Why women saddled with caregiving need support, breaks

Caregiving women
Assisted living, like in the western countries, has not picked up in India. But there is considerable demand for services catering to assisted healthcare at home, say experts. | Photo - iStock

Rajini K, a 63-year-old homemaker, barely steps out of her house. She is so caught up with taking care of her ailing mother-in-law (87) that there is with no time left for herself. Rajini’s life revolves largely around  her mother-in-law — from ensuring she is fed on time to getting her to change her clothes after she is given a bath and making her wear a diaper at night.

“I have always been a homemaker since I got married almost 40 years ago. So when my father-in-law began to ail almost a decade ago, I automatically became his caregiver,” she says.

Ten years after her father-in-law passed away, Rajini has donned the role again, this time for her mother-in-law. “I do it willingly, but I also wish that I got a small break from my routine,” she says.


Rajini is among the countless women in the world who take up the responsibility of taking care of an ailing aged relative or someone who needs assistance in their sunset years.
Traditionally the ones taking care of the household, women are often the ideal caregivers because they are often healthier and outlive their male counterparts.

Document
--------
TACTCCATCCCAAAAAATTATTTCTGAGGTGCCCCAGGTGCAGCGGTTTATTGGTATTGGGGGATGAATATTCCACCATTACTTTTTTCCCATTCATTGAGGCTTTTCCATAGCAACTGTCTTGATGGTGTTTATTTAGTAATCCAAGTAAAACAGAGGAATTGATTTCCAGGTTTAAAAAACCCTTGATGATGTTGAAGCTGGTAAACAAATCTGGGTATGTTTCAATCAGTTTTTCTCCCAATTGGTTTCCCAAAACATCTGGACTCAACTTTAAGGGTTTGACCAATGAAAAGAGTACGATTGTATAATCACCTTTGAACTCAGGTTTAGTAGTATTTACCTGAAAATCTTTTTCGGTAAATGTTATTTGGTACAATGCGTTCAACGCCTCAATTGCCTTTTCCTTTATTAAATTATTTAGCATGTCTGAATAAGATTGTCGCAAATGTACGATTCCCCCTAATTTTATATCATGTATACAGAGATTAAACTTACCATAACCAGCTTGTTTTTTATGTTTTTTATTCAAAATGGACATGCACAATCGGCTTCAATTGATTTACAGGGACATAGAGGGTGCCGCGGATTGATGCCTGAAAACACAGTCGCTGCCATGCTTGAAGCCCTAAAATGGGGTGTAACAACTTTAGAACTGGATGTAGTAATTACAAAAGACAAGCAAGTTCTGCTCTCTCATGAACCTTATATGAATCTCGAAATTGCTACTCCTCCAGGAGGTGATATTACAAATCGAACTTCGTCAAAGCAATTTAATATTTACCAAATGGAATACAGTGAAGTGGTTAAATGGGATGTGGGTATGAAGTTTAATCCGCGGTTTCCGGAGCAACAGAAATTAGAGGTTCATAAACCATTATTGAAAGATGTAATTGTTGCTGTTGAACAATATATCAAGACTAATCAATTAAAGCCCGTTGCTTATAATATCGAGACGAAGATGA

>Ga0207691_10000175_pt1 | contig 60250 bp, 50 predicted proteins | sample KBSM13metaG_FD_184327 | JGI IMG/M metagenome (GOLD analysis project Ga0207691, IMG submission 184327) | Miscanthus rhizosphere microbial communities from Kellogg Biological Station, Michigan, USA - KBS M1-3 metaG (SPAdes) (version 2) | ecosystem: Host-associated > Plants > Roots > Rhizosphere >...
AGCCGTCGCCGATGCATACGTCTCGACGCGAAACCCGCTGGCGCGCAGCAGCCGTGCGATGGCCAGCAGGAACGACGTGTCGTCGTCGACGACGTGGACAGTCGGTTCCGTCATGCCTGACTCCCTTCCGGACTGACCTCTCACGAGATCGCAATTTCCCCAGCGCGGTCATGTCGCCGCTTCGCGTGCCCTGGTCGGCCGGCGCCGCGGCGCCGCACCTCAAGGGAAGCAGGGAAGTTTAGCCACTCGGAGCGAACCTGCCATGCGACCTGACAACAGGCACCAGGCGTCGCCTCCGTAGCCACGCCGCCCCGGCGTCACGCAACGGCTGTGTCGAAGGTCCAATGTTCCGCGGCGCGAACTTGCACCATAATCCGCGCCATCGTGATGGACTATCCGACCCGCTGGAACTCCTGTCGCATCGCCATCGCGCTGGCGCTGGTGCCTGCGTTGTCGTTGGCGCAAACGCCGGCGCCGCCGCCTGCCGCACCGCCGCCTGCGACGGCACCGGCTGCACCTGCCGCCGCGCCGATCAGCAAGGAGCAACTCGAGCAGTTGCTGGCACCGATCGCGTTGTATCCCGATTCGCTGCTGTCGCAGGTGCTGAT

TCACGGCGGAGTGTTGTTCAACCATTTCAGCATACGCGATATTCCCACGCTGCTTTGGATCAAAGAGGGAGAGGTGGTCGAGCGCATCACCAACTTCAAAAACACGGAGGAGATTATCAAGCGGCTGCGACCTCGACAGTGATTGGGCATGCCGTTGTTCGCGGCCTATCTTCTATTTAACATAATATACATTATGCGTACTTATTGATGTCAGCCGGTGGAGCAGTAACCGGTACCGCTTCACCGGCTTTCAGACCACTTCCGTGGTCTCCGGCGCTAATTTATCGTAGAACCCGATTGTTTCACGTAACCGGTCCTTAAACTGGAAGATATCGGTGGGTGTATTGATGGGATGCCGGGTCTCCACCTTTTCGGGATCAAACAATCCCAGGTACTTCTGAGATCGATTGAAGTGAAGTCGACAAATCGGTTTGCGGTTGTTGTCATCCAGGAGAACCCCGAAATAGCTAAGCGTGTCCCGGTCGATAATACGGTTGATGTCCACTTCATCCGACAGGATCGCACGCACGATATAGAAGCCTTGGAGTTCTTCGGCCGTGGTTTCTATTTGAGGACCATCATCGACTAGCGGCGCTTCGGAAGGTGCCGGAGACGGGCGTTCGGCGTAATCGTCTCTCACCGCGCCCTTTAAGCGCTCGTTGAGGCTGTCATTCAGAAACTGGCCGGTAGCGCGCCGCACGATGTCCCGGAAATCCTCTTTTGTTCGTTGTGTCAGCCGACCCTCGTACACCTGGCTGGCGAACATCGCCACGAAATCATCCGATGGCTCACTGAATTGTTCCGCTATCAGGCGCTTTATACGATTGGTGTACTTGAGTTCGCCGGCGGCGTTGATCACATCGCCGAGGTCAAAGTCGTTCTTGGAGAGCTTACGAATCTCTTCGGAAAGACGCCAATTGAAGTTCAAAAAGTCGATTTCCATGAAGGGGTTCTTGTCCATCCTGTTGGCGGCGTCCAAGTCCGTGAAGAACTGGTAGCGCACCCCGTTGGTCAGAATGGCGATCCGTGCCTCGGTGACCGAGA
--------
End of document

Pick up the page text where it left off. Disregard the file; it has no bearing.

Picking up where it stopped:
How caregiving is considered women’s job

A survey on ‘Role of Family in Caregiving’ by HelpAge India 2019 across 20 cities has revealed that female caregivers outnumbered men when it concerned activities of daily living (ADL) for elders. In a most of the cases, it is either the daughter or the daughter-in-law who does it.

The survey has also shown that across the nation, 28-68 per cent of daughters-in-law are providing care for Instrumental Activities of Daily Living (IADL) that includes preparing meals, helping with phone and housekeeping, medicines or managing money. The help by sons for such care ranged between 10 and 51 per cent, the survey found.

Anupama Datta, head, policy research and advocacy, HelpAge India, tells The Federal that the findings have been uniform across tier 1 and tier 2 cities, with women taking up different kind of roles, while men manage the financial responsibilities.

“The emotional and physical stress were evident and while they said they were happy taking care, they also said they would like some help or get a break from the task,” she says, adding that the study highlighted the lack of support from other family members, society and others.

The picture is no different in the western world. An earlier study in the United States found that the burden of taking care of an older relative falls on female relatives, and that 14 million of them in the country are actually dependent on the women in their families.

In India, the growing number of the aged will continue to pose a challenge. As per a report by the United Nations Population Fund in 2017, 12.5% of India’s population will be 60 or older by 2030 and this number will be one-fifth or 20 per cent by 2050.

Southern states of Tamil Nadu and Kerala have the highest number of ageing people with over 11 and 12 per cent respectively.

Caregiving for the ageing population is all the more challenging with at least 4 per cent of the population suffering from dementia and running a high risk of contracting stroke and Parkinson’s disease.